Indonesian National Board for Disaster Management (BNPB) members carry a dead body from the crashed Lion Air flight JT610 during the investigation at Tanjung Priok port in Jakarta, Indonesia, Saturday. Photo by Bagus Indahono/EPA-EFE
Nov. 3 (UPI) -- An Indonesian diver has died during the search and rescue operation for the Lion Air flight carrying 189 passengers and crew that crashed into the sea Monday.
Search and rescue efforts stopped at 4 p.m. on Friday as daylight faded, said Colonel Isswarto, search commander. Syahrul Anto, 48, failed to surface a half-hour later and decompression issues are believed to be the cause of his death.
Anto had recently returned to his hometown of Surabaya from Palu, where he helped in recovery efforts following an earthquake and tsunami that hit the area last month.
The Lion Air Flight JT-610 bound for Pangkai Pinan on the Indonesia island of Bangka crashed into the Java Sea shortly after it took off from an airport in Greater Jakarta Monday.
Pilot Bhavye Suneja said he wanted to return to the airport shortly after takeoff, but the plane disappeared from radar. A tugboat crew reported debris about 8 miles north of Tangerang.
All 189 passengers and crew are presumed dead.
At least 65 body bags have been recovered so far and some of the bags may contain more than one person's remains.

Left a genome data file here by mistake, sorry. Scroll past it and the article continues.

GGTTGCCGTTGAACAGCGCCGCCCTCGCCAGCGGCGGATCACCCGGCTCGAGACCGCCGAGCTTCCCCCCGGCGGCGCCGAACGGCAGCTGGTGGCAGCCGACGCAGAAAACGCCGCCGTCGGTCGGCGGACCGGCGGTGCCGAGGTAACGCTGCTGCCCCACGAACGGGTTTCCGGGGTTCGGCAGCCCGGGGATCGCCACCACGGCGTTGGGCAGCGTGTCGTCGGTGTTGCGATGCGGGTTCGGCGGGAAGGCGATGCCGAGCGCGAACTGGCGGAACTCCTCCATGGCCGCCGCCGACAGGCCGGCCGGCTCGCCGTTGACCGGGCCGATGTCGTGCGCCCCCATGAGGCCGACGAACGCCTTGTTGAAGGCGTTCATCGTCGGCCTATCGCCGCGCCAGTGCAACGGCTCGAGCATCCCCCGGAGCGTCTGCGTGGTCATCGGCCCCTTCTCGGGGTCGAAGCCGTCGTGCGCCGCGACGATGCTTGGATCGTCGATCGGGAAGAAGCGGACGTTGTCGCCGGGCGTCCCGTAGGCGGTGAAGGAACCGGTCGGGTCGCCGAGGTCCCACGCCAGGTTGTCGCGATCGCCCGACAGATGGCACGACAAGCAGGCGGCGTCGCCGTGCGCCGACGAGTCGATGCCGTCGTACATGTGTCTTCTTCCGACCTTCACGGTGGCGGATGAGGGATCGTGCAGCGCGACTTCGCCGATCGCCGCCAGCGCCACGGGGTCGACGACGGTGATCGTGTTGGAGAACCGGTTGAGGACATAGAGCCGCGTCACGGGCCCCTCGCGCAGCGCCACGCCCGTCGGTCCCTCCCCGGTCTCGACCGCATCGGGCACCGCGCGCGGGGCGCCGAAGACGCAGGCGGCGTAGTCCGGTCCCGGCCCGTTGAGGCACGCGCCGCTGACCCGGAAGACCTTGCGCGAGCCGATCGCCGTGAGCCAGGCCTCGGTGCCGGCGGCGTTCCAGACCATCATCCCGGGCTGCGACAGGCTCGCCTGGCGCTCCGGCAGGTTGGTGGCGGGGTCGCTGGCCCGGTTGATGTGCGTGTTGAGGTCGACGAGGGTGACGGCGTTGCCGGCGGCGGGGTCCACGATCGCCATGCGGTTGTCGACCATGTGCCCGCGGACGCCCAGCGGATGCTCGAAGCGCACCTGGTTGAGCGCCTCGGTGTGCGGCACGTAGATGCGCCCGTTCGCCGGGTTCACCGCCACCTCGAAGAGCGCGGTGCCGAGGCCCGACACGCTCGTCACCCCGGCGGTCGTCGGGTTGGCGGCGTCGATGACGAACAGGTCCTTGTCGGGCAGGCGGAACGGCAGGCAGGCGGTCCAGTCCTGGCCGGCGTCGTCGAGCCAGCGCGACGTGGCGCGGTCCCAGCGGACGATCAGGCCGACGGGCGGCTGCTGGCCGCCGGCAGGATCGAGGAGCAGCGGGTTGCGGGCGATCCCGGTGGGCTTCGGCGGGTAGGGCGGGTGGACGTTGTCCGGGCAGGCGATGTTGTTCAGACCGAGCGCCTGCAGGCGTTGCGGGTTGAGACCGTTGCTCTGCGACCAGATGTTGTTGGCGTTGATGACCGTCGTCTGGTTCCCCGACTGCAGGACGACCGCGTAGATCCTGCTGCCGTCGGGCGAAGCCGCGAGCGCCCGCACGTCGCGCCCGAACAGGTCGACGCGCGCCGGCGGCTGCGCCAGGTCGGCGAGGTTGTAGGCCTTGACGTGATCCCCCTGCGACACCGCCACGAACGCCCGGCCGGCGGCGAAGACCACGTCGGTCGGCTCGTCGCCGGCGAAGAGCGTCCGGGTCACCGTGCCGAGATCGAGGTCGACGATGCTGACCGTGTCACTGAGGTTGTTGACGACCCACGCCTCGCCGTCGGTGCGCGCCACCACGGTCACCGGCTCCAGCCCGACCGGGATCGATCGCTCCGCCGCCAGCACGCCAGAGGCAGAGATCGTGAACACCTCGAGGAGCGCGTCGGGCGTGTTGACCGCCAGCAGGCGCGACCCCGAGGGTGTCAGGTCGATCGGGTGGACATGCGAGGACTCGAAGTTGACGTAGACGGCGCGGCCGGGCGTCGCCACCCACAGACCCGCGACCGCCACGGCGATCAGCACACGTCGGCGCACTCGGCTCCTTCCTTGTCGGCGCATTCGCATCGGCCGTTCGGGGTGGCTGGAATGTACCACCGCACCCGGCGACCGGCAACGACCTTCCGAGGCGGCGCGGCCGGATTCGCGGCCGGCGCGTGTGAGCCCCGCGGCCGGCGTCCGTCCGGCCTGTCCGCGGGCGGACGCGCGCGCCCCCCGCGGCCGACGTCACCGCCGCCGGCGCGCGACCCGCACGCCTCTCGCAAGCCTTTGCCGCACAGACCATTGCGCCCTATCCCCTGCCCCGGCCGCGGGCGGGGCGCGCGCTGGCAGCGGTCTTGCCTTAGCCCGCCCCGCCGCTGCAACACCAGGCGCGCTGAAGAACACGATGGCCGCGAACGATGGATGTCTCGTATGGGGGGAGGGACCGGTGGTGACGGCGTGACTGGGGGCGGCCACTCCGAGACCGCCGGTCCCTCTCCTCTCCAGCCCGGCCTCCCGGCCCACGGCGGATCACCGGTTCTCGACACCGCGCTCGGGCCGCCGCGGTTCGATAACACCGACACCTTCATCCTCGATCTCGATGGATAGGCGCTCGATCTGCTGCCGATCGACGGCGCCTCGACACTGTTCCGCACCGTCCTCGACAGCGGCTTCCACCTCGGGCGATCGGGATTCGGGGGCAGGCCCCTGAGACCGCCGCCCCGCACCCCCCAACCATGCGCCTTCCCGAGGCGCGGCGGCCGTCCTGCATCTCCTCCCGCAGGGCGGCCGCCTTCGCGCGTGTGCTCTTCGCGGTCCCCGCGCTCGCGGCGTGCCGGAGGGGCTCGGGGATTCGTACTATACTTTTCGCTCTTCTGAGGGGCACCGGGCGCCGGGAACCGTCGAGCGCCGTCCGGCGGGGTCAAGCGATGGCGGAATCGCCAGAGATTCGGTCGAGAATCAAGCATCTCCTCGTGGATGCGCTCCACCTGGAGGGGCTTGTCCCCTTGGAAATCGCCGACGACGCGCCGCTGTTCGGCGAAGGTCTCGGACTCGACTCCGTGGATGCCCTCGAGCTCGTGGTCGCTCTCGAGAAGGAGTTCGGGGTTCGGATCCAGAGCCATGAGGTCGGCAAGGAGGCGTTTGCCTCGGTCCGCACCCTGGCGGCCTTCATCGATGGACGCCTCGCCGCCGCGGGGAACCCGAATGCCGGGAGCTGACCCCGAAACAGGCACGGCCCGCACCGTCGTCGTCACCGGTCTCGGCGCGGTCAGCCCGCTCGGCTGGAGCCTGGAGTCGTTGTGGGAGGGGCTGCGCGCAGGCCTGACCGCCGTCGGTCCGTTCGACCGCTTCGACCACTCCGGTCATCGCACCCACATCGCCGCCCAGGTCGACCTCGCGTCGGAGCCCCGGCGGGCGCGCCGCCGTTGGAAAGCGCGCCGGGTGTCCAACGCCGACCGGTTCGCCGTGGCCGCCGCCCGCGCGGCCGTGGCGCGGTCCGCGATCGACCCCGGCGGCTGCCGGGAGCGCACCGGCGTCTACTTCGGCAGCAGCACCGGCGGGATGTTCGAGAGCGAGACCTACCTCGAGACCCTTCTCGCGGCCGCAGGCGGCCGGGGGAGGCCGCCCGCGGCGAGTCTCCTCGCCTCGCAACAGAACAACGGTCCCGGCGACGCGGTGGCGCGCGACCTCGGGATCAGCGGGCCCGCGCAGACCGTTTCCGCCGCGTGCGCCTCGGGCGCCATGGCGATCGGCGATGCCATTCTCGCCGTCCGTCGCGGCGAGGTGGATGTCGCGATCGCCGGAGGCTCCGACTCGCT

The cause of the crash is unknown.
Search crews are using underwater sonar to search for the wreckage from the airliner.
They found one of the plane's black boxes, which record flight data, from the flight Thursday.
Divers are still searching for the plane's second black box, the cockpit voice recorder, other plane parts and human remains to help investigators determine what happened before the plane crashed.
Investigators have yet not extracted any information from the first flight data recorder.
Muhammad Syaugi, head of Indonesia's Search and Rescue Agency, told reporters Saturday that divers have now heard a "ping" from the second black box.
"Although the sound is quite weak, it came from the spot not far from the ship 'Victory,'" he said, referring to one of the vessels involved in the search effort.
More than 100 divers are currently involved in the search, Syaugi said, adding that he received word the main body of the plane has been located.
Muddy waters and fast currents have impeded recovery efforts since the plane crashed Monday.